This post is part of The Future of Digital Content series, which discusses six traits I believe will be at the heart what content will look like in the coming years. These traits form a roadmap that lies at the heart of my research and experiments. The traits also work together, mixing and meshing, to paint a picture of how our future selves may read, watch, learn, and listen.

Read the rest of the series.

Content is changing, spurred by the digital revolution and guided by content-users through tools like social media. Content is changing for the better and I am excited to be a part of what’s next.

To do that, I define what I think the “future of content” is. Well, that’s convenient — its the title of this series. In six posts, I am unveiling six traits I believe to be at the heart of what content is becoming, and therefore, at the core of everything I do. So far along this road I have discussed multi-access content and mixed-media content.

Content will also be interactive, but that’s so much more than just “choose your own adventure stories.”

What “Interactive” Could Mean

In my post (Seven) Interactive Story Ideas Aided by Technology, I list some possibilities:

1. Giant Madlib

What about a story that knows your reader? Not your target audience, but your specific reader. Before the story started, the reader input several details about their life: favorite color, vacation, fears, etc. And the story, like the world”™s best madlib, put these details in the right spot, making each experience different. Unique to the reader.

2. Bonus Features

Blue-ray discs have them, why not books? Deleted chapters, character interviews, behind the scenes commentary. You get the idea.

3. Choose Your Own Path

I”™ll admit, this isn”™t exactly a new idea. With technology, however, you can do a classic “choose your own adventure” story in really interesting ways. One example is the inklewriter.

4. Maze where reader solves puzzles

What if, like a video game, the reader could not progress until they”™ve solved the puzzle for your character? Lost in a labyrinth or on a clue hunt? Personally, I”™d love this.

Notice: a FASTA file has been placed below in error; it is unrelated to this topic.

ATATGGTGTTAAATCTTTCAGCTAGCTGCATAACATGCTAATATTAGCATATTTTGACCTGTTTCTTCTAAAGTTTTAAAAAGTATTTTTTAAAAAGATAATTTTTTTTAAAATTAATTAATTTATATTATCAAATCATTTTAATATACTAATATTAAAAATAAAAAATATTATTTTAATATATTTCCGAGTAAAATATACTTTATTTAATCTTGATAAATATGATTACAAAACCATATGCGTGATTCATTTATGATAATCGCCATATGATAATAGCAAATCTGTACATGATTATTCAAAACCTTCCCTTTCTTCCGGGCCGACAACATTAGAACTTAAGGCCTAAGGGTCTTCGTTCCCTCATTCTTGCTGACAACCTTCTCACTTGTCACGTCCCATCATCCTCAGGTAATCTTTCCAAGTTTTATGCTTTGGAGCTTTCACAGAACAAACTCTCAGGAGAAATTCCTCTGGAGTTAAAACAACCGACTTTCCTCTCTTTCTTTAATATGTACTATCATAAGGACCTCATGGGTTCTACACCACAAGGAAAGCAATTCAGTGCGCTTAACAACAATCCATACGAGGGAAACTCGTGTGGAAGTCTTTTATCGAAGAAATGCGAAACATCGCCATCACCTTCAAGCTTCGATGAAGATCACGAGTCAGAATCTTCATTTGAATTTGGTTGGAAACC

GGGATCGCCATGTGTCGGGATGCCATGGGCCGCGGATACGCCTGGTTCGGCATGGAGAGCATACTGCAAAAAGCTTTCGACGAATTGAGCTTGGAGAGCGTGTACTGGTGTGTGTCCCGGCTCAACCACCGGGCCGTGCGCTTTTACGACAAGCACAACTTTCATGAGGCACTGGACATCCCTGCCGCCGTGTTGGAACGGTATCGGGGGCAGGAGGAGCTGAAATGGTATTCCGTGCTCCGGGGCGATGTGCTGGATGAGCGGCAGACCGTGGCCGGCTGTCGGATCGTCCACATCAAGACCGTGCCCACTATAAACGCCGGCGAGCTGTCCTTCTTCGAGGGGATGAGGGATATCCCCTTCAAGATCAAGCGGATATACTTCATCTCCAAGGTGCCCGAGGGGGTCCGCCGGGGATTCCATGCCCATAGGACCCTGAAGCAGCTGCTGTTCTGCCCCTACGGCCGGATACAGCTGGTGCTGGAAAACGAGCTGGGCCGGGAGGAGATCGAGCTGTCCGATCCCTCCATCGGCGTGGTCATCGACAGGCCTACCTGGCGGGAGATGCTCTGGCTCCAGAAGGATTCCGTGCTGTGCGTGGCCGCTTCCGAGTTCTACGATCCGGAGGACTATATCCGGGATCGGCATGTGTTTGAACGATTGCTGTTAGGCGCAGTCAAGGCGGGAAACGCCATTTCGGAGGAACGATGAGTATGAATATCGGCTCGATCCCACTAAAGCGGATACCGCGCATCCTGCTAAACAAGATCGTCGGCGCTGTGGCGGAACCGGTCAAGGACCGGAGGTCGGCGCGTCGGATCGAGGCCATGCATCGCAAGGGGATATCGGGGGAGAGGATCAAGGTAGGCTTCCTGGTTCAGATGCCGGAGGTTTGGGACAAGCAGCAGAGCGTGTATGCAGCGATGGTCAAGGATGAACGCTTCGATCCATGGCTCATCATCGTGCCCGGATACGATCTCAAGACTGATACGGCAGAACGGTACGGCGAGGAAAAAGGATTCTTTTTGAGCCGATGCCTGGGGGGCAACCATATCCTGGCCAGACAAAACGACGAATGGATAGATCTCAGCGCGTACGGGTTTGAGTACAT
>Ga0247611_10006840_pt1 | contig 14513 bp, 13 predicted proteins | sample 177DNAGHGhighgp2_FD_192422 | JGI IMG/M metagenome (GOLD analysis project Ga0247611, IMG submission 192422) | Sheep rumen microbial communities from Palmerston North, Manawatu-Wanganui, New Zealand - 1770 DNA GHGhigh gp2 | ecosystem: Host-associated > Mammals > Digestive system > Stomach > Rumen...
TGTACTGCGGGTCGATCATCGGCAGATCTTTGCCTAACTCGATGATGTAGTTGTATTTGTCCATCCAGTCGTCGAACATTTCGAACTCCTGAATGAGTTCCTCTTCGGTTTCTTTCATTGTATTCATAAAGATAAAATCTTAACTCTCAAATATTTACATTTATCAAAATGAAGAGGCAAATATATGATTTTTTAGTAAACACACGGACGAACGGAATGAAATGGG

5. Collaborative (wiki) Story

Wikis (as in wikipedia) are collaborative documents that many people can edit. Open wikis are open to everyone to edit. Most, like wikipedia, are semi-closed. You must have a reputation to edit important articles. Why not let a story evolve in this same way? Discuss, collaborate, and create something better than you may have imagined.

You can read the rest of his post here.

Endless Possibilities

These are just some of the ideas that allow the audience to take control of, engage with, and interact with content. Not just stories benefit from this idea, either. Picture new systems that allow you to curate each article or even co-author with endless other people. Or even a virtual reality system that gives the audience the ability to move around Middle Earth. Yes, games are interactive content, too!

A Few Basic Principles

Interestingly enough, many of the principles of mixed-media content apply to interactive content.

  • Not for Novelty -None of this is for novelty. None is “just because it”™s cool.” The interactivity carries the content.
  • Stimulate Multiple Senses -When possible, harness the power of multiple senses. Even if you can”™t actually do scratch-and-sniff, describe or symbolize that sense.
  • Guided (linear) or Free (non-linear) – Does the audience interact to get to the next piece or are they allowed to explore their own path?
  • Simplicity and Easy to Follow -no one wants to “work” through content. They want it to be fun, engaging, simple, and easy to follow.
  • High Quality – Whatever interactivity we choose, we should make sure it is of the highest quality for that craft.

Some Other Sources

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Chris Michaels

Storyteller. Researcher. Coder. Innovator. I seek to push the boundaries of storytelling and education.
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